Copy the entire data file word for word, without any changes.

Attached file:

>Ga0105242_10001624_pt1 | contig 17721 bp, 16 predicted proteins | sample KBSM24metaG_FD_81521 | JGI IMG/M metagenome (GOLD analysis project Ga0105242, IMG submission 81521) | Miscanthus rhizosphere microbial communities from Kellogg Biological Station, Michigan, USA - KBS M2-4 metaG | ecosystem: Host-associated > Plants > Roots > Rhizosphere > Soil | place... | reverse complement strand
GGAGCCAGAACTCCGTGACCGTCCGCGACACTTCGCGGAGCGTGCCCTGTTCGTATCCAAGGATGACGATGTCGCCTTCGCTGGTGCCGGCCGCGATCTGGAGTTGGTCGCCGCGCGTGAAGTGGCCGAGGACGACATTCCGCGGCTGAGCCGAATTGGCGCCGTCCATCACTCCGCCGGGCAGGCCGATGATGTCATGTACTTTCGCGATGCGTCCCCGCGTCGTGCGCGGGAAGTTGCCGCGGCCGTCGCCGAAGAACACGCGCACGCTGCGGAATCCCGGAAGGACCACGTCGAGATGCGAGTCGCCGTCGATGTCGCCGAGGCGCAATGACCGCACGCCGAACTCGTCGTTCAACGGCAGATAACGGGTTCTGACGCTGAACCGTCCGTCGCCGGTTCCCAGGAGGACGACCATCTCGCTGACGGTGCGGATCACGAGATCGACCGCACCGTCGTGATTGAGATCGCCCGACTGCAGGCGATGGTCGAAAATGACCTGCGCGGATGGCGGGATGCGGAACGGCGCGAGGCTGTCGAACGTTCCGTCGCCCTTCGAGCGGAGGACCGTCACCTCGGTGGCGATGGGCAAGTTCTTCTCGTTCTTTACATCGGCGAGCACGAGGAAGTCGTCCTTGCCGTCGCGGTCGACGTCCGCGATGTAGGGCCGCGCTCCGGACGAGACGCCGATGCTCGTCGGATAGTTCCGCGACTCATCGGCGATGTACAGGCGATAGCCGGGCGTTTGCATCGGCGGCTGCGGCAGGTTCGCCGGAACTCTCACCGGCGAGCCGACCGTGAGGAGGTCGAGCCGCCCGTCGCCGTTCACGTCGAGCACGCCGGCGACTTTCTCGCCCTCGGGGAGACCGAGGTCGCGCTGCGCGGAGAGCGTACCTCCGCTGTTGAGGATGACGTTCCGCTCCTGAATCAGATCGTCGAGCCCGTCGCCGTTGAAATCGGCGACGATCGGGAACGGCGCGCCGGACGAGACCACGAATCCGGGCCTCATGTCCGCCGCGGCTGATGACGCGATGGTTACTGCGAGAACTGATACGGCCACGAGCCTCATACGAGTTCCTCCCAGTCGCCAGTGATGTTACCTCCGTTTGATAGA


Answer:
>Ga0105242_10001624_pt1 | contig 17721 bp, 16 predicted proteins | sample KBSM24metaG_FD_81521 | JGI IMG/M metagenome (GOLD analysis project Ga0105242, IMG submission 81521) | Miscanthus rhizosphere microbial communities from Kellogg Biological Station, Michigan, USA - KBS M2-4 metaG | ecosystem: Host-associated > Plants > Roots > Rhizosphere > Soil | place... | reverse complement strand
GGAGCCAGAACTCCGTGACCGTCCGCGACACTTCGCGGAGCGTGCCCTGTTCGTATCCAAGGATGACGATGTCGCCTTCGCTGGTGCCGGCCGCGATCTGGAGTTGGTCGCCGCGCGTGAAGTGGCCGAGGACGACATTCCGCGGCTGAGCCGAATTGGCGCCGTCCATCACTCCGCCGGGCAGGCCGATGATGTCATGTACTTTCGCGATGCGTCCCCGCGTCGTGCGCGGGAAGTTGCCGCGGCCGTCGCCGAAGAACACGCGCACGCTGCGGAATCCCGGAAGGACCACGTCGAGATGCGAGTCGCCGTCGATGTCGCCGAGGCGCAATGACCGCACGCCGAACTCGTCGTTCAACGGCAGATAACGGGTTCTGACGCTGAACCGTCCGTCGCCGGTTCCCAGGAGGACGACCATCTCGCTGACGGTGCGGATCACGAGATCGACCGCACCGTCGTGATTGAGATCGCCCGACTGCAGGCGATGGTCGAAAATGACCTGCGCGGATGGCGGGATGCGGAACGGCGCGAGGCTGTCGAACGTTCCGTCGCCCTTCGAGCGGAGGACCGTCACCTCGGTGGCGATGGGCAAGTTCTTCTCGTTCTTTACATCGGCGAGCACGAGGAAGTCGTCCTTGCCGTCGCGGTCGACGTCCGCGATGTAGGGCCGCGCTCCGGACGAGACGCCGATGCTCGTCGGATAGTTCCGCGACTCATCGGCGATGTACAGGCGATAGCCGGGCGTTTGCATCGGCGGCTGCGGCAGGTTCGCCGGAACTCTCACCGGCGAGCCGACCGTGAGGAGGTCGAGCCGCCCGTCGCCGTTCACGTCGAGCACGCCGGCGACTTTCTCGCCCTCGGGGAGACCGAGGTCGCGCTGCGCGGAGAGCGTACCTCCGCTGTTGAGGATGACGTTCCGCTCCTGAATCAGATCGTCGAGCCCGTCGCCGTTGAAATCGGCGACGATCGGGAACGGCGCGCCGGACGAGACCACGAATCCGGGCCTCATGTCCGCCGCGGCTGATGACGCGATGGTTACTGCGAGAACTGATACGGCCACGAGCCTCATACGAGTTCCTCCCAGTCGCCAGTGATGTTACCTCCGTTTGATAGA